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McCowan v. Earp Meat Co.

United States District Court, D. Kansas

July 20, 2015



JULIE A. ROBINSON, District Judge.

This matter is before the Court on Plaintiff Jeremiah McCowan's Motion to Remand (Doc. 6). The matter is fully briefed and the Court is prepared to rule. For the reasons explained in detail below, the Court grants Plaintiff's motion to remand the case to the Twenty-Ninth Judicial District in Wyandotte County, Kansas, but the Court does not award Plaintiff any associated fees and costs.

I. Background

Defendant Earp Meat Company employed Plaintiff as a delivery driver.[1] In March 2014, Plaintiff injured his left shoulder in the course of his employment.[2] He sought and received workers' compensation benefits, including temporary total disability and medical treatment.[3]

Plaintiff filed his petition in the District Court of Wyandotte County, Kansas, alleging wrongful termination in retaliation for filing for benefits under the Kansas Workers' Compensation Act ("KWCA").[4] Defendant did not reply within twenty-one days, and Plaintiff filed a motion for default judgment on February 27, 2015.[5]

Defendant removed this case to this Court based on federal question jurisdiction on the grounds that Plaintiff was also seeking relief under the Family Medical Leave Act ("FMLA").[6] Plaintiff seeks remand and associated fees and costs, arguing that this Court lacks removal jurisdiction based on 28 U.S.C. ยง 1331.[7]

II. Discussion

A. Jurisdiction

Plaintiff's Motion to Remand turns on whether the Petition contains a claim for which this Court has original jurisdiction. The applicable statute allows removal of "any civil action brought in a State court of which the district courts of the United States have original jurisdiction."[8] There is no diversity jurisdiction because Plaintiff and Defendant are both Kansas citizens, so original jurisdiction rests upon federal question jurisdiction.[9]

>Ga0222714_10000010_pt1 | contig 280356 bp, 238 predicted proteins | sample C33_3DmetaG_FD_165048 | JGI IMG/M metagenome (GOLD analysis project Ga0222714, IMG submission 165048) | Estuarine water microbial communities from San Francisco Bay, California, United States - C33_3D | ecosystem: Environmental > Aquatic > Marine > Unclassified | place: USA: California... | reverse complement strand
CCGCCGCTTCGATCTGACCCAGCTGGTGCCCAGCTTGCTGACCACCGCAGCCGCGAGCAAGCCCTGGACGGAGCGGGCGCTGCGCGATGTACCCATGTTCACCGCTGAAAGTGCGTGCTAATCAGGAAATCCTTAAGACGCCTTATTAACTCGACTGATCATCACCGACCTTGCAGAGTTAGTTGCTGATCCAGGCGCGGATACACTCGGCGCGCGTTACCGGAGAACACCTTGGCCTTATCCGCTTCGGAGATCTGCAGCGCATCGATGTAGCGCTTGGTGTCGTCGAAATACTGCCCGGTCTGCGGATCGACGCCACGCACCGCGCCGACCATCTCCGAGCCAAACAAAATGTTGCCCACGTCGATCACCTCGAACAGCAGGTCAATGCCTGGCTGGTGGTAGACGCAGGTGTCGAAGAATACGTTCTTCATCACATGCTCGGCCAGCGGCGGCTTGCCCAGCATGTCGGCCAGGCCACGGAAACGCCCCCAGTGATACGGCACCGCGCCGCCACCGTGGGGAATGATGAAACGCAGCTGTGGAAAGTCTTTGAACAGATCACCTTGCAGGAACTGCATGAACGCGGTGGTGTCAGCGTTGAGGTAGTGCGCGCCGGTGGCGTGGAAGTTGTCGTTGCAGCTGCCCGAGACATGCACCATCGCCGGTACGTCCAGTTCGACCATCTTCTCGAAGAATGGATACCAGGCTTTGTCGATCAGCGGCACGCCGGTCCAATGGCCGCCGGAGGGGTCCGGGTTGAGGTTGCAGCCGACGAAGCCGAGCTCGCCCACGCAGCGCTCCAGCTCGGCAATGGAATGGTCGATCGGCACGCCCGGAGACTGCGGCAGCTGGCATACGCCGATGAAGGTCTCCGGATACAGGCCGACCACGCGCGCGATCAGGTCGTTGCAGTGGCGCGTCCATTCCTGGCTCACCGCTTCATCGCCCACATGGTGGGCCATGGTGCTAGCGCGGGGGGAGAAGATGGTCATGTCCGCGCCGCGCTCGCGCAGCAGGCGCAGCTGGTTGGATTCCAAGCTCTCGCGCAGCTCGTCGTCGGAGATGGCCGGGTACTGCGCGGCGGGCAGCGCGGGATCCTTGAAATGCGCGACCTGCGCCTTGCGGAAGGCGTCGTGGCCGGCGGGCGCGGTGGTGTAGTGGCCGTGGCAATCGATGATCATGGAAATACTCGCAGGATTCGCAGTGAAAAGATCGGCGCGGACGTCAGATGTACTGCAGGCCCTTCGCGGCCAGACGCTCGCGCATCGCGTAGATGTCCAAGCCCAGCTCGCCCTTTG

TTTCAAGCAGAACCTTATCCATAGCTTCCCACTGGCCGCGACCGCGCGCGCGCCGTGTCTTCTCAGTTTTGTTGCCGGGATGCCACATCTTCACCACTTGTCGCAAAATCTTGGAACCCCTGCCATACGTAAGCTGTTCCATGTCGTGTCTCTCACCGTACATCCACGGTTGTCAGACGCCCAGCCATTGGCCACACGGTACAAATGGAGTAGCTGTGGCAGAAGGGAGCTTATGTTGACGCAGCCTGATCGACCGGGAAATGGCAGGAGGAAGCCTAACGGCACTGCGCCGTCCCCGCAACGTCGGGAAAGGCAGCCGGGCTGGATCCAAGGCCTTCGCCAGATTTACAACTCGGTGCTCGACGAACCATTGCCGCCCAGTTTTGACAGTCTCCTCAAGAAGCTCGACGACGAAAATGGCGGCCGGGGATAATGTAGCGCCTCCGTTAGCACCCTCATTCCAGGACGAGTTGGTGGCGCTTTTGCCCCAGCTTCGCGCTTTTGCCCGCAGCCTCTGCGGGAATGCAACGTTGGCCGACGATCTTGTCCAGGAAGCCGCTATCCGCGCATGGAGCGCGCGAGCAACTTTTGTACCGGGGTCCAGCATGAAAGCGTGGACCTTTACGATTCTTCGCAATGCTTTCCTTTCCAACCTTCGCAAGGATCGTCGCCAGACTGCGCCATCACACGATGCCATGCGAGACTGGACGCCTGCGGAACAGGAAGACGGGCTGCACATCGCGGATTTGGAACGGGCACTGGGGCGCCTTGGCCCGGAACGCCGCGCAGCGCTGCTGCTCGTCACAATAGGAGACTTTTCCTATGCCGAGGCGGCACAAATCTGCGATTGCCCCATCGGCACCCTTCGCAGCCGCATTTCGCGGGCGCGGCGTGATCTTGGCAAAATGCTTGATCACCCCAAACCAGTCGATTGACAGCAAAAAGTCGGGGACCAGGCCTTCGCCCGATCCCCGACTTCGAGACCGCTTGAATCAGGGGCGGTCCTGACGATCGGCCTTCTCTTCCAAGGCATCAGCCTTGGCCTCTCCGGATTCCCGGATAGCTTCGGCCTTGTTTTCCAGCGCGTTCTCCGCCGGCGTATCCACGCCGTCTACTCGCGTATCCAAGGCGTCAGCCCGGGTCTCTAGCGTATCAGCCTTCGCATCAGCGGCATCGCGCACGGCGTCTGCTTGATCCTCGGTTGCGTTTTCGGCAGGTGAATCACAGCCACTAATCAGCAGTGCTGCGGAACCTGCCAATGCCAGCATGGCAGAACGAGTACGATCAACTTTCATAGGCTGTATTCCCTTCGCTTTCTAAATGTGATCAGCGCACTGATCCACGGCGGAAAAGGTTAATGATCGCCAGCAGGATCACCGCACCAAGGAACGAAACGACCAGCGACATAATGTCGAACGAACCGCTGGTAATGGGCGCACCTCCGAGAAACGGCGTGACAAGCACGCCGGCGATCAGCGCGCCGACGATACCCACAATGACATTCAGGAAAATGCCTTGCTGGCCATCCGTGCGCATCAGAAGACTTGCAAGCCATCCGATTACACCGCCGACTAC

To have a federal question, a claim must arise under the Constitution, laws, or treaties of the United States.[10] A case "arises under" federal law if its well-pleaded compliant establishes that either 1) federal law creates the cause of action asserted or 2) the plaintiff's right to relief necessarily depends on resolution of a substantial question of federal law.[11] There is a presumption against finding federal jurisdiction, and the burden of proving jurisdiction lies with the party asserting it exists.[12]

Plaintiff's retaliatory discharge claim stems from Kansas common law.[13] In Kansas, to establish a claim for retaliatory discharge based on filing a claim under the KWCA, a plaintiff is required to prove that she filed a claim for workers' compensation or sustained an injury for which a claim for workers' compensation may arise, that the employer had knowledge of her claim or injury, that the employer terminated her, and that there is a causal connection between her claim or injury and her termination.[14] Thus state law, rather than federal law, creates this cause of action.

But even where state law creates the cause of action, if Plaintiff's relief depends on the resolution of a substantial question of federal law, then federal jurisdiction still lies.[15] The Supreme Court clarified that federal jurisdiction over a state law claim will lie if a federal issue is: "(1) necessarily raised, (2) actually disputed, (3) substantial, and (4) capable of resolution in federal court without disrupting the federal-state balance approved by Congress."[16] Here, Defendant does not raise or dispute a federal issue, therefore the "substantial question" arm of federal-question jurisdiction does not lie over this state claim.

Defendant argues that the Petition, in addition to the KWCA retaliation claim, also alleges facts supporting a FMLA retaliation claim, a federal cause of action.[17] The well-pleaded complaint rule makes plaintiff the master of his claim by allowing him to elect either federal or state court based on how the complaint is drafted.[18] Plaintiff may not circumvent federal jurisdiction by omitting federal issues that are essential to his claim, but can avoid federal jurisdiction by exclusive reliance on state law.[19]

Plaintiff's Complaint includes only the KWCA retaliation claim. Although Plaintiff's Complaint alleges that he was informed by Defendant that he had exhausted his FMLA leave, he does not allege that he requested FMLA leave or that is termination was a result of retaliation against him for exercising his rights under the FMLA, nor does he seek relief under the FMLA.[20] For reasons explained above, the claim relies exclusively on state law and ...

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